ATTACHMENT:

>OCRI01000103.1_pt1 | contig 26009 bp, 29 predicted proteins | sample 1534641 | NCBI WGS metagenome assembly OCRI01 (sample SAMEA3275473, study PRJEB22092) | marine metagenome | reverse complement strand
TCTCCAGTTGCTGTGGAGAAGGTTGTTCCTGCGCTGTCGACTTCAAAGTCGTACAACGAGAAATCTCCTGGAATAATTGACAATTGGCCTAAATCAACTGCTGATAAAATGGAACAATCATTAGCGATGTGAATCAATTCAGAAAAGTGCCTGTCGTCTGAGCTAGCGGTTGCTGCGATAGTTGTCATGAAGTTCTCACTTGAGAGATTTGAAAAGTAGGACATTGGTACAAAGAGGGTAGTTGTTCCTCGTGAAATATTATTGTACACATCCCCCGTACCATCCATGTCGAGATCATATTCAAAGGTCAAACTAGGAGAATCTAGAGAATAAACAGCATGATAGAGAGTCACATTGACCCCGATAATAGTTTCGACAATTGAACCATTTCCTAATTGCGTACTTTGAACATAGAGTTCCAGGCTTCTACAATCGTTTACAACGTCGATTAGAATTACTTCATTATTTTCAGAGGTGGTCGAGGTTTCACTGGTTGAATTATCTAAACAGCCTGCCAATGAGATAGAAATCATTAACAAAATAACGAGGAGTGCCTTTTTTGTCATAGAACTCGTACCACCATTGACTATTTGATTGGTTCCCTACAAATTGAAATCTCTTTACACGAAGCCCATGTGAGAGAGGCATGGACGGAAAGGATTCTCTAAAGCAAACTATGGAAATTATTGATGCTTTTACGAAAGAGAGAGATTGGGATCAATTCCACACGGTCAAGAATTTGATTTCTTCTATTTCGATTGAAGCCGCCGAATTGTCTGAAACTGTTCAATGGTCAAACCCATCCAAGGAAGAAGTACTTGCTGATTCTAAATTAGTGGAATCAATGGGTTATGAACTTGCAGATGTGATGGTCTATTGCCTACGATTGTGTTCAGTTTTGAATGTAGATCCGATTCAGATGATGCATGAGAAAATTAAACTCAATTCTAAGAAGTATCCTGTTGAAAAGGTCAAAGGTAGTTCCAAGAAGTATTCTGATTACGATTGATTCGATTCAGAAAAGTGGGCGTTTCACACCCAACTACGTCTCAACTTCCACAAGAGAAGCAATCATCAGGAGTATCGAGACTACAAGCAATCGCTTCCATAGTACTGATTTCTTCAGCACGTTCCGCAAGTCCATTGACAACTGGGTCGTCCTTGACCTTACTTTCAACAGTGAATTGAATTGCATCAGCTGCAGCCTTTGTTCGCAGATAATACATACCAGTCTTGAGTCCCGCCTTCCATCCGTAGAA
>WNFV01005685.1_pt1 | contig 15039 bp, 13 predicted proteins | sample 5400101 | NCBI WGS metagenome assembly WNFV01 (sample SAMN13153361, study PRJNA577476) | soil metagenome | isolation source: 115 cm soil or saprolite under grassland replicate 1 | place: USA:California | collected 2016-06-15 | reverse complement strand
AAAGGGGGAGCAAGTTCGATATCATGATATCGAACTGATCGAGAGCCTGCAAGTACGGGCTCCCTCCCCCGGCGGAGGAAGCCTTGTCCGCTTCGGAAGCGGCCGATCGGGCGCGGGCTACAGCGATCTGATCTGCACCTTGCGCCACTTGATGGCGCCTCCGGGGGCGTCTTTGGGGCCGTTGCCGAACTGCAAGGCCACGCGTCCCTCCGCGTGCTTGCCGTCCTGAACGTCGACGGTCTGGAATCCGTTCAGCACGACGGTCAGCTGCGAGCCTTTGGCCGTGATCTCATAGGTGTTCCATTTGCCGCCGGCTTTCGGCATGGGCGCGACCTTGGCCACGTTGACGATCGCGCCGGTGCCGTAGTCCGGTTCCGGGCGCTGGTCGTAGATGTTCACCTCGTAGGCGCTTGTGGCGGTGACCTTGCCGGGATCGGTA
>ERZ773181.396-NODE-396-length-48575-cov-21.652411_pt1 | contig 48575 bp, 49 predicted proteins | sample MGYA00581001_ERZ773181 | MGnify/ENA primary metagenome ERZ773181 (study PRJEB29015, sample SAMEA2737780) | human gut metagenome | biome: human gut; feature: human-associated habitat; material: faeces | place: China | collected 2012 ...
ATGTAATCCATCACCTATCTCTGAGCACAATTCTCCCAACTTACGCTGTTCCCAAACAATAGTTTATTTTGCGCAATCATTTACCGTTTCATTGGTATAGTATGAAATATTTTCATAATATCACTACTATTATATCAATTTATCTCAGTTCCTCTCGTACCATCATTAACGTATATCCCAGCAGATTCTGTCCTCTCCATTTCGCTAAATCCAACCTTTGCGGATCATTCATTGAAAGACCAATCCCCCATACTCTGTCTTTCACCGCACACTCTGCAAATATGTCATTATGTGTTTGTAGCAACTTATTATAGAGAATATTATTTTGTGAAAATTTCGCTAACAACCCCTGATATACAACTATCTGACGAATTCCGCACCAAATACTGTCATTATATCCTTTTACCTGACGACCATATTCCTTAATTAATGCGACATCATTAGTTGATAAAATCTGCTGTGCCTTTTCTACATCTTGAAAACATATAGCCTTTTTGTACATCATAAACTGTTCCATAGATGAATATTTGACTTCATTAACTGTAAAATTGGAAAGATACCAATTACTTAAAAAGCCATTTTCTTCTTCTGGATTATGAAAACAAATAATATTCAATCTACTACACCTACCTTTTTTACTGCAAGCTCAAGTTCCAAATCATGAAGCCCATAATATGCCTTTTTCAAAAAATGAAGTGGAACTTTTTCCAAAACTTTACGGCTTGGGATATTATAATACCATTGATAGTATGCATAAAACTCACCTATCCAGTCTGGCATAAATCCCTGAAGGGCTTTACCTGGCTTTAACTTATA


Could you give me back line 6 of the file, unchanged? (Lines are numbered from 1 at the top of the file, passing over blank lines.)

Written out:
ATGTAATCCATCACCTATCTCTGAGCACAATTCTCCCAACTTACGCTGTTCCCAAACAATAGTTTATTTTGCGCAATCATTTACCGTTTCATTGGTATAGTATGAAATATTTTCATAATATCACTACTATTATATCAATTTATCTCAGTTCCTCTCGTACCATCATTAACGTATATCCCAGCAGATTCTGTCCTCTCCATTTCGCTAAATCCAACCTTTGCGGATCATTCATTGAAAGACCAATCCCCCATACTCTGTCTTTCACCGCACACTCTGCAAATATGTCATTATGTGTTTGTAGCAACTTATTATAGAGAATATTATTTTGTGAAAATTTCGCTAACAACCCCTGATATACAACTATCTGACGAATTCCGCACCAAATACTGTCATTATATCCTTTTACCTGACGACCATATTCCTTAATTAATGCGACATCATTAGTTGATAAAATCTGCTGTGCCTTTTCTACATCTTGAAAACATATAGCCTTTTTGTACATCATAAACTGTTCCATAGATGAATATTTGACTTCATTAACTGTAAAATTGGAAAGATACCAATTACTTAAAAAGCCATTTTCTTCTTCTGGATTATGAAAACAAATAATATTCAATCTACTACACCTACCTTTTTTACTGCAAGCTCAAGTTCCAAATCATGAAGCCCATAATATGCCTTTTTCAAAAAATGAAGTGGAACTTTTTCCAAAACTTTACGGCTTGGGATATTATAATACCATTGATAGTATGCATAAAACTCACCTATCCAGTCTGGCATAAATCCCTGAAGGGCTTTACCTGGCTTTAACTTATA